But be aware there are certain challenges that might catch you out on this walk. The terrain is often very poor, with marshes and bounders frequenting the path. There are many sections that require scrambling, which means climbing over often large rocks and often in very tight locations. I recommend researching the section of the coastal path you wish to walk in advance, as these conditions, especially in wet weather or if you’re an inexperienced hiker, can be dangerous. Due to the isolated nature of much of the coast path, and the challenging geography around it, it is very difficult for emergency services to reach you should you have an accident, so I recommend ensuring you know what terrain is coming up in advance. Should you have an accident and need help, call 999. If you’re on the beach, in the sea or in a cove ask for the RNLI/ coastguard, if you’re on the cliffs/ coast path ask for the ambulance and give your location. There are sections of this beautiful path that are flat and much more accessible terrain, and some sections with much more challenging terrain, so I suggest researching and choosing your route appropriately.
With over 250 miles of coastline, Cornwall has the most coastline of any English county. With much of this coastline being taken up with sandy beaches, it’s no surprise Cornwall has such a surfing culture. But even if surfing isn’t your thing (I never quite got past body-boarding myself) there’s still plenty to do on the beach. It’s worth researching the beach you’re going to though, as some stony beaches are perfect for sitting reading or a relaxing stroll, whereas if you or your family want to play in the sand or go swimming, sandy beaches are more recommended. Most beaches in Cornwall are sandy, but it’s worth checking before you go. I also always check how deep the water gets and how quickly: beaches like The Towan’s at Hayle are great for kids or inexperienced swimmers, and they’re very flat which means you can swim in the sea without ever being more than a couple of meters above the sandy seabed. However, if you’re more experienced and fancy a deeper swim, I recommend Porthcurno, a secluded cove that gets deep quickly, making swimming easier, but is still more sheltered from the ocean and its currents. And once you’ve dried off, you can see a play at the Minack Theatre, an open-air theatre carved into the cliff above.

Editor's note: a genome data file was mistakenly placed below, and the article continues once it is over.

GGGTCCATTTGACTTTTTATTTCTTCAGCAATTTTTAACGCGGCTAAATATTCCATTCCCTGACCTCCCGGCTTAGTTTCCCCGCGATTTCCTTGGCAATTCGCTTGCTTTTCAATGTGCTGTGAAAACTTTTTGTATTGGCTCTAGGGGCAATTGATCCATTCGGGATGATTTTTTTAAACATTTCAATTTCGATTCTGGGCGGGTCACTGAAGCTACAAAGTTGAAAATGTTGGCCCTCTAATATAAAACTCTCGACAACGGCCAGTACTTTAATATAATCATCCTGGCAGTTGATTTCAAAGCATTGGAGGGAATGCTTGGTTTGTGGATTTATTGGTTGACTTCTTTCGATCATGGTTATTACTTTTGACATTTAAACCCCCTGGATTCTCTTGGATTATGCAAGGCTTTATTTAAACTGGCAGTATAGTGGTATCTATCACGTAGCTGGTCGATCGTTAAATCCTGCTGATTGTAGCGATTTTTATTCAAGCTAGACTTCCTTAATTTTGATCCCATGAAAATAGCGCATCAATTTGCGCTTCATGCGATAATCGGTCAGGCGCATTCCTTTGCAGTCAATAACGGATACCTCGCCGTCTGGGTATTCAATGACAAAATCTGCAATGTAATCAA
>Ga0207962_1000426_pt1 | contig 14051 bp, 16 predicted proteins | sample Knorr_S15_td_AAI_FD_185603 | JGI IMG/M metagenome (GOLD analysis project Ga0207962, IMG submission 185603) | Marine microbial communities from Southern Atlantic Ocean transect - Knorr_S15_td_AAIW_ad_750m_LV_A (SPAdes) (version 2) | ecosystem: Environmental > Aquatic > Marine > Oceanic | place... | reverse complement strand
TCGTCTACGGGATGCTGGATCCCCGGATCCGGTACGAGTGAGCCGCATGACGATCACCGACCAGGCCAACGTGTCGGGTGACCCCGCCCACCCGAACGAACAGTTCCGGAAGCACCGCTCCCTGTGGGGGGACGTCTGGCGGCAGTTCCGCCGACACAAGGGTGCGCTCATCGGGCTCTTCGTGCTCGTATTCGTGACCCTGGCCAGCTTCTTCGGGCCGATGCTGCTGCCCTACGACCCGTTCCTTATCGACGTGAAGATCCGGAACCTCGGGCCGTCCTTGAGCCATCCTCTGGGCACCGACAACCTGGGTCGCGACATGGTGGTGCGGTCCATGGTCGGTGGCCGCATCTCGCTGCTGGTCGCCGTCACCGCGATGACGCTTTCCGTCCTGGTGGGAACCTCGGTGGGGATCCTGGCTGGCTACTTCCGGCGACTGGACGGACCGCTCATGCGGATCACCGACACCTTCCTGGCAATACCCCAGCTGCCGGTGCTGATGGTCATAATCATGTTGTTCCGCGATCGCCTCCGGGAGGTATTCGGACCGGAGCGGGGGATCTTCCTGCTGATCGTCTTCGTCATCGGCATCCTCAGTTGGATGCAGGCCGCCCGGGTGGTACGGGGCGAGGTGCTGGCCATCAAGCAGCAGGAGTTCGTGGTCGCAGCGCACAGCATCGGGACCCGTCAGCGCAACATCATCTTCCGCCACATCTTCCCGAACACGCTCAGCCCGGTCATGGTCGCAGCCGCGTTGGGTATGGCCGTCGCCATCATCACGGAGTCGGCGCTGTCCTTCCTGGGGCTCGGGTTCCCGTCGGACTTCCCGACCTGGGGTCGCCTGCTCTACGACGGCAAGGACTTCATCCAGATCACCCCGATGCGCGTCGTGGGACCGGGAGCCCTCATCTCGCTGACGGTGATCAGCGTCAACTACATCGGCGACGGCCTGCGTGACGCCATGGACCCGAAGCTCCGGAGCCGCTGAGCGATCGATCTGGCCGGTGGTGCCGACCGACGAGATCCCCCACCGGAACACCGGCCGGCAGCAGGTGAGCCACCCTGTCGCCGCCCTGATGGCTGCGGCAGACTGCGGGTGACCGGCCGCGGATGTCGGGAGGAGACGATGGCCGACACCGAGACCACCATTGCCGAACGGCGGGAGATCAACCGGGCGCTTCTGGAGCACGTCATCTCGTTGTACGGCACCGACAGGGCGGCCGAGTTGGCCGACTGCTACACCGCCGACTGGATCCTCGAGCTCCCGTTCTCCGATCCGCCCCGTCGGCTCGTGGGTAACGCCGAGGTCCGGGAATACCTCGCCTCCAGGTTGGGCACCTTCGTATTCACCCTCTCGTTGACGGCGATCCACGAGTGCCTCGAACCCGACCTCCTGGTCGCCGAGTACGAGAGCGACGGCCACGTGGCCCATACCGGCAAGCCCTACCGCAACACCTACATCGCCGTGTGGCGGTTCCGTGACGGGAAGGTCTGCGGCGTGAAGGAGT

Where to visit, and what to be aware of
Checklist when in crowded places:
- Don’t have valuables on display or in easy places to grab. Consider putting phones and wallets in zip pockets or a bag.
- Don’t be on your phone all the time, although Cornwall is very scenic and you’ll want to take lots of photos, avoid having your phone out in front of you. Aside from accidently walking into a lamppost, being distracted by a phone makes it easier for someone to grab.
- Avoid leaving your possessions, and always watch them. If you’re having a swim in the sea and have to put your bag down, leave it with someone else in your party and/or keep a close eye on it.
- Use only licensed taxi companies. If you want to travel anywhere via taxi, ensure the company is legitimate before you get in.
- Beware the gulls! This sounds trivial, but in many of the tourist areas the gulls can be very aggressive. If you do want to enjoy a pasty or an ice cream outside, beware of these birds as they can snatch the food from you if you’re not looking.
Staycations- easier than foreign travel?
Fun Cornwall Facts:
- Cornwall has its own language, Cornish! Although everyone speaks English here, locals may greet you with “dydh da.” (hello) Why not research some phrases of your own to learn to reply with!
- Cornwall is one of 6 Celtic nations, the others being Scotland, Ireland, Wales, Brittany and The Isle of Man. They’re very proud of this heritage, and you can see hints to its Celtic past embedded within Cornwall and its culture.
- Cornwall has very diverse flora and fauna, with over 285 species of plant!
- Cornwall and the Isles of Scilly (a group of islands just 28 miles from Cornwall) are the only places in the UK with a sub-tropical climate. This means it’s over 10 degrees for over 7 months of the year, allowing more diverse and tropical plants to grow.
- Cornwall has lots of exciting traditions are festivals, often coming from its pagan roots. ‘Obby ‘Oss is a festival in Padstow of unknown origin, likely originating in pagan or Celtic times. It involves costumes and a carnival. A more controversial festival is Mummers Day (previously Darkie Day) held on boxing day and New Years’ Day traditionally. In this festival that Parliament itself tried to ban, locals dress up in blackface and parade around the street. However, locals insist it’s not racist- the dark colours are merely designed to contrast with the light colours of midsummer, as this is a midwinter festival. Why not go along and see what these exciting traditions are all about!